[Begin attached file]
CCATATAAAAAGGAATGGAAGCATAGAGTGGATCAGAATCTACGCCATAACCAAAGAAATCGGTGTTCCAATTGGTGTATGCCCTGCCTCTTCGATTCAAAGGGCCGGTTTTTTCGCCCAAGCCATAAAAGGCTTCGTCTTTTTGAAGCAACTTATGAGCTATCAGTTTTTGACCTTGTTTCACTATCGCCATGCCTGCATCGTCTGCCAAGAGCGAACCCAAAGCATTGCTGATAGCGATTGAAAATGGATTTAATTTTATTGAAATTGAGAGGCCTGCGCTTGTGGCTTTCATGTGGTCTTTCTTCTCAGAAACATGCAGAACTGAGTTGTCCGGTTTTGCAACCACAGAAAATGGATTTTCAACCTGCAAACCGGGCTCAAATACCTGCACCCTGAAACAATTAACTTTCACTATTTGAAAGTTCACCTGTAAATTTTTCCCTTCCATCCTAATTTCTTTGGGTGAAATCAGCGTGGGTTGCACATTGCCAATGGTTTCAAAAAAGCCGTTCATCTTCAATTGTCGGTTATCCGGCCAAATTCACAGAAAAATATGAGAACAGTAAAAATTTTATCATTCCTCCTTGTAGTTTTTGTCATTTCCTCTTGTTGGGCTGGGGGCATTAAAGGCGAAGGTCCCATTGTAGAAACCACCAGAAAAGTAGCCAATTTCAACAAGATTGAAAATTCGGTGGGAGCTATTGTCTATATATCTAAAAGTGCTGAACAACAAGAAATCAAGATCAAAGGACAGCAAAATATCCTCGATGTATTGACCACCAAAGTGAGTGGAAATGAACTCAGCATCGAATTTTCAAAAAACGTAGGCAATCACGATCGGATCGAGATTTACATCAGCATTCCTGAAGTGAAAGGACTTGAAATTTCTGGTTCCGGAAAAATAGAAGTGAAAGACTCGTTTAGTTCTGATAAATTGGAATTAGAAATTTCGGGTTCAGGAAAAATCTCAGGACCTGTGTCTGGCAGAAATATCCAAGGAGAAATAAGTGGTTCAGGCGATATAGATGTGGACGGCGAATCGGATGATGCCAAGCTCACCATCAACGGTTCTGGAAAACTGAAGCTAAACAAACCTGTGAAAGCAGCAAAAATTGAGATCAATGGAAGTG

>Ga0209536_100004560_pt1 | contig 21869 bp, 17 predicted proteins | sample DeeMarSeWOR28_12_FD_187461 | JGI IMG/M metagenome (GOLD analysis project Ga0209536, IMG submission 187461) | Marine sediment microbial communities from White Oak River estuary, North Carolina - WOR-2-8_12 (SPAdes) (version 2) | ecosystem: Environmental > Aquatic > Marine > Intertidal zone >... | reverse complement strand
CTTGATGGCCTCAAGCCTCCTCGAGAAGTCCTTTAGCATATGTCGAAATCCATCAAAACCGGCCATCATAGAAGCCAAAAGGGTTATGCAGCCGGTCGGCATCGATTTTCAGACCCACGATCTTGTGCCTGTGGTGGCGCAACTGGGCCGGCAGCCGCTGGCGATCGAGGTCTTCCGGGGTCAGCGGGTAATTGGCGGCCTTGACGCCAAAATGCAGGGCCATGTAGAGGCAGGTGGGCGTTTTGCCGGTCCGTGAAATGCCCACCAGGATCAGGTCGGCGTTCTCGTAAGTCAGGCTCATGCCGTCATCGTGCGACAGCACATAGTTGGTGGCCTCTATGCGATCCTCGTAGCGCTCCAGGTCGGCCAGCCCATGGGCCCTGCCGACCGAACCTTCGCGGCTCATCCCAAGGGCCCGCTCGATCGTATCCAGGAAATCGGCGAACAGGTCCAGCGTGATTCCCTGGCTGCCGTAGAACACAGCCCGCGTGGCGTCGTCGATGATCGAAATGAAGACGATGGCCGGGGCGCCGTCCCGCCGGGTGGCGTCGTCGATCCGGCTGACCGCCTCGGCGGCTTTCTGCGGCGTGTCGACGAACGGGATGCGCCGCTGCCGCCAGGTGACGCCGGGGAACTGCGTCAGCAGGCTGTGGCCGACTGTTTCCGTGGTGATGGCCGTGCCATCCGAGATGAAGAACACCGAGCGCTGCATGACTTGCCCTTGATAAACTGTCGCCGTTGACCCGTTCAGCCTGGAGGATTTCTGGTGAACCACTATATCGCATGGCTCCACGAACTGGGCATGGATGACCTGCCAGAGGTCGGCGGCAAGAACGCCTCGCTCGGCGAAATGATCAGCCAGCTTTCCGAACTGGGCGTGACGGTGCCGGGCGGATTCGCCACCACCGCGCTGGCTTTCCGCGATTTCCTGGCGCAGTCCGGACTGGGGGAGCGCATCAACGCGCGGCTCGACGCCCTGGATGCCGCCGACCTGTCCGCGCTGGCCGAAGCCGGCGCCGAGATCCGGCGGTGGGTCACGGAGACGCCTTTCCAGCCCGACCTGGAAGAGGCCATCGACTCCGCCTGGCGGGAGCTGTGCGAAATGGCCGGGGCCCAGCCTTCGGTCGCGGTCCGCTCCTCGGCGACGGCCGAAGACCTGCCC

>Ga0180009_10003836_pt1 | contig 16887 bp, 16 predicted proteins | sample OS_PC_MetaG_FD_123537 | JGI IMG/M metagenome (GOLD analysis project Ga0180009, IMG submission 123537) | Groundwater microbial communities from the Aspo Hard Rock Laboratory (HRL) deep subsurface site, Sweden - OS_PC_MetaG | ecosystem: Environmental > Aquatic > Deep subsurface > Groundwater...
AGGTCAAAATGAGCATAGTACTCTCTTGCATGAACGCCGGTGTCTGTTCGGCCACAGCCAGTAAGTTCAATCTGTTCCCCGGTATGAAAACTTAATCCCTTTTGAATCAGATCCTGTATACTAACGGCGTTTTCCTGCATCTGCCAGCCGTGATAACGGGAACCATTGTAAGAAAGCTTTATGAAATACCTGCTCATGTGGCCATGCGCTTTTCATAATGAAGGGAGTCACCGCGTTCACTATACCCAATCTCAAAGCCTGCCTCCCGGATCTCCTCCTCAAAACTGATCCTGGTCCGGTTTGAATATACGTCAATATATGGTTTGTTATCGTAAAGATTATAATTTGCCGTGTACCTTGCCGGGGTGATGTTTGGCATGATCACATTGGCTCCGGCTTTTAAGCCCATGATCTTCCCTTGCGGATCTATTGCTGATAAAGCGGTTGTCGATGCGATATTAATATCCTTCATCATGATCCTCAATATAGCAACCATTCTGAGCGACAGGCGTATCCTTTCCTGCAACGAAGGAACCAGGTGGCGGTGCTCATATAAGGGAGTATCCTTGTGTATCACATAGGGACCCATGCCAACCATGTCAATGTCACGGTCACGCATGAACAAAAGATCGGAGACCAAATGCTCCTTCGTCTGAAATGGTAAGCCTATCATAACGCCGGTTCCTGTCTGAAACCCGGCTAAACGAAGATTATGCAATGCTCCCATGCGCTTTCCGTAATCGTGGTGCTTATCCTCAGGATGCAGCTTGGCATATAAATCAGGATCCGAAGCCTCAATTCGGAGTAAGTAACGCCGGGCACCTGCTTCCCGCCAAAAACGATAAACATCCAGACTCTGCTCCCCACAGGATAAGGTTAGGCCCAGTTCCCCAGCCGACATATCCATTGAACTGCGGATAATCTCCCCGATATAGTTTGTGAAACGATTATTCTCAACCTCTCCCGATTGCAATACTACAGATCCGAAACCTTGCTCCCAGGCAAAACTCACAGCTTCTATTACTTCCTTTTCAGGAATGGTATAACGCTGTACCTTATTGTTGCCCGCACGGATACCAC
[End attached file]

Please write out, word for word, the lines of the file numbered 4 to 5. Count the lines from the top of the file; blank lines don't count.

>Ga0180009_10003836_pt1 | contig 16887 bp, 16 predicted proteins | sample OS_PC_MetaG_FD_123537 | JGI IMG/M metagenome (GOLD analysis project Ga0180009, IMG submission 123537) | Groundwater microbial communities from the Aspo Hard Rock Laboratory (HRL) deep subsurface site, Sweden - OS_PC_MetaG | ecosystem: Environmental > Aquatic > Deep subsurface > Groundwater...
AGGTCAAAATGAGCATAGTACTCTCTTGCATGAACGCCGGTGTCTGTTCGGCCACAGCCAGTAAGTTCAATCTGTTCCCCGGTATGAAAACTTAATCCCTTTTGAATCAGATCCTGTATACTAACGGCGTTTTCCTGCATCTGCCAGCCGTGATAACGGGAACCATTGTAAGAAAGCTTTATGAAATACCTGCTCATGTGGCCATGCGCTTTTCATAATGAAGGGAGTCACCGCGTTCACTATACCCAATCTCAAAGCCTGCCTCCCGGATCTCCTCCTCAAAACTGATCCTGGTCCGGTTTGAATATACGTCAATATATGGTTTGTTATCGTAAAGATTATAATTTGCCGTGTACCTTGCCGGGGTGATGTTTGGCATGATCACATTGGCTCCGGCTTTTAAGCCCATGATCTTCCCTTGCGGATCTATTGCTGATAAAGCGGTTGTCGATGCGATATTAATATCCTTCATCATGATCCTCAATATAGCAACCATTCTGAGCGACAGGCGTATCCTTTCCTGCAACGAAGGAACCAGGTGGCGGTGCTCATATAAGGGAGTATCCTTGTGTATCACATAGGGACCCATGCCAACCATGTCAATGTCACGGTCACGCATGAACAAAAGATCGGAGACCAAATGCTCCTTCGTCTGAAATGGTAAGCCTATCATAACGCCGGTTCCTGTCTGAAACCCGGCTAAACGAAGATTATGCAATGCTCCCATGCGCTTTCCGTAATCGTGGTGCTTATCCTCAGGATGCAGCTTGGCATATAAATCAGGATCCGAAGCCTCAATTCGGAGTAAGTAACGCCGGGCACCTGCTTCCCGCCAAAAACGATAAACATCCAGACTCTGCTCCCCACAGGATAAGGTTAGGCCCAGTTCCCCAGCCGACATATCCATTGAACTGCGGATAATCTCCCCGATATAGTTTGTGAAACGATTATTCTCAACCTCTCCCGATTGCAATACTACAGATCCGAAACCTTGCTCCCAGGCAAAACTCACAGCTTCTATTACTTCCTTTTCAGGAATGGTATAACGCTGTACCTTATTGTTGCCCGCACGGATACCAC